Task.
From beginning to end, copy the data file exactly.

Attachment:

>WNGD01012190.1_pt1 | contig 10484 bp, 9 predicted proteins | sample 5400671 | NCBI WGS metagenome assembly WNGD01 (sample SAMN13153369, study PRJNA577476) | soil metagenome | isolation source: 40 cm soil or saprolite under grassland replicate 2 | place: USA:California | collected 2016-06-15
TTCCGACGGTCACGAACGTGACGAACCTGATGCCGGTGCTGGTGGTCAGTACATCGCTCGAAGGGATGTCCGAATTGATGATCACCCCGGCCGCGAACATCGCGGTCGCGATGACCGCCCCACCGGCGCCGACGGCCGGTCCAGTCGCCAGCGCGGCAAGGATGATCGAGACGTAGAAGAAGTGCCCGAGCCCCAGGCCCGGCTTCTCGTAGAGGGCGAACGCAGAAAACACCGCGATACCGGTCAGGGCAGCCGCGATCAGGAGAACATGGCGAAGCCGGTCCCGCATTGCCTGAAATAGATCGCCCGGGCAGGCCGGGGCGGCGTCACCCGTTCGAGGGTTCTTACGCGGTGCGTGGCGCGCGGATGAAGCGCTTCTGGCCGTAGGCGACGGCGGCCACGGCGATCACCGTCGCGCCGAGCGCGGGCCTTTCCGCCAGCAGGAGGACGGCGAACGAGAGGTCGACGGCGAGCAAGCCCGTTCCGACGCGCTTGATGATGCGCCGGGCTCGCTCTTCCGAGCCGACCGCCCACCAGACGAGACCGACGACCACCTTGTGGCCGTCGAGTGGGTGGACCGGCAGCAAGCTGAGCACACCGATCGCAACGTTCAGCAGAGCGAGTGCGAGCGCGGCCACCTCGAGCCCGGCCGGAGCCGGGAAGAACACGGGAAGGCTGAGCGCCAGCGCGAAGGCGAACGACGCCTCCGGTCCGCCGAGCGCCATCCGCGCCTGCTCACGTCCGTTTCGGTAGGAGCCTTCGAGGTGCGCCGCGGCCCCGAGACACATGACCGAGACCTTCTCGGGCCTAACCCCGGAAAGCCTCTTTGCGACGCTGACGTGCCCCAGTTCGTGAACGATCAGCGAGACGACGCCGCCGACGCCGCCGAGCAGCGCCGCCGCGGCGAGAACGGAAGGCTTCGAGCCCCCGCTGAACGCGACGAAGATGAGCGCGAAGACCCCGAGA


>WNGD01012190.1_pt1 | contig 10484 bp, 9 predicted proteins | sample 5400671 | NCBI WGS metagenome assembly WNGD01 (sample SAMN13153369, study PRJNA577476) | soil metagenome | isolation source: 40 cm soil or saprolite under grassland replicate 2 | place: USA:California | collected 2016-06-15
TTCCGACGGTCACGAACGTGACGAACCTGATGCCGGTGCTGGTGGTCAGTACATCGCTCGAAGGGATGTCCGAATTGATGATCACCCCGGCCGCGAACATCGCGGTCGCGATGACCGCCCCACCGGCGCCGACGGCCGGTCCAGTCGCCAGCGCGGCAAGGATGATCGAGACGTAGAAGAAGTGCCCGAGCCCCAGGCCCGGCTTCTCGTAGAGGGCGAACGCAGAAAACACCGCGATACCGGTCAGGGCAGCCGCGATCAGGAGAACATGGCGAAGCCGGTCCCGCATTGCCTGAAATAGATCGCCCGGGCAGGCCGGGGCGGCGTCACCCGTTCGAGGGTTCTTACGCGGTGCGTGGCGCGCGGATGAAGCGCTTCTGGCCGTAGGCGACGGCGGCCACGGCGATCACCGTCGCGCCGAGCGCGGGCCTTTCCGCCAGCAGGAGGACGGCGAACGAGAGGTCGACGGCGAGCAAGCCCGTTCCGACGCGCTTGATGATGCGCCGGGCTCGCTCTTCCGAGCCGACCGCCCACCAGACGAGACCGACGACCACCTTGTGGCCGTCGAGTGGGTGGACCGGCAGCAAGCTGAGCACACCGATCGCAACGTTCAGCAGAGCGAGTGCGAGCGCGGCCACCTCGAGCCCGGCCGGAGCCGGGAAGAACACGGGAAGGCTGAGCGCCAGCGCGAAGGCGAACGACGCCTCCGGTCCGCCGAGCGCCATCCGCGCCTGCTCACGTCCGTTTCGGTAGGAGCCTTCGAGGTGCGCCGCGGCCCCGAGACACATGACCGAGACCTTCTCGGGCCTAACCCCGGAAAGCCTCTTTGCGACGCTGACGTGCCCCAGTTCGTGAACGATCAGCGAGACGACGCCGCCGACGCCGCCGAGCAGCGCCGCCGCGGCGAGAACGGAAGGCTTCGAGCCCCCGCTGAACGCGACGAAGATGAGCGCGAAGACCCCGAGA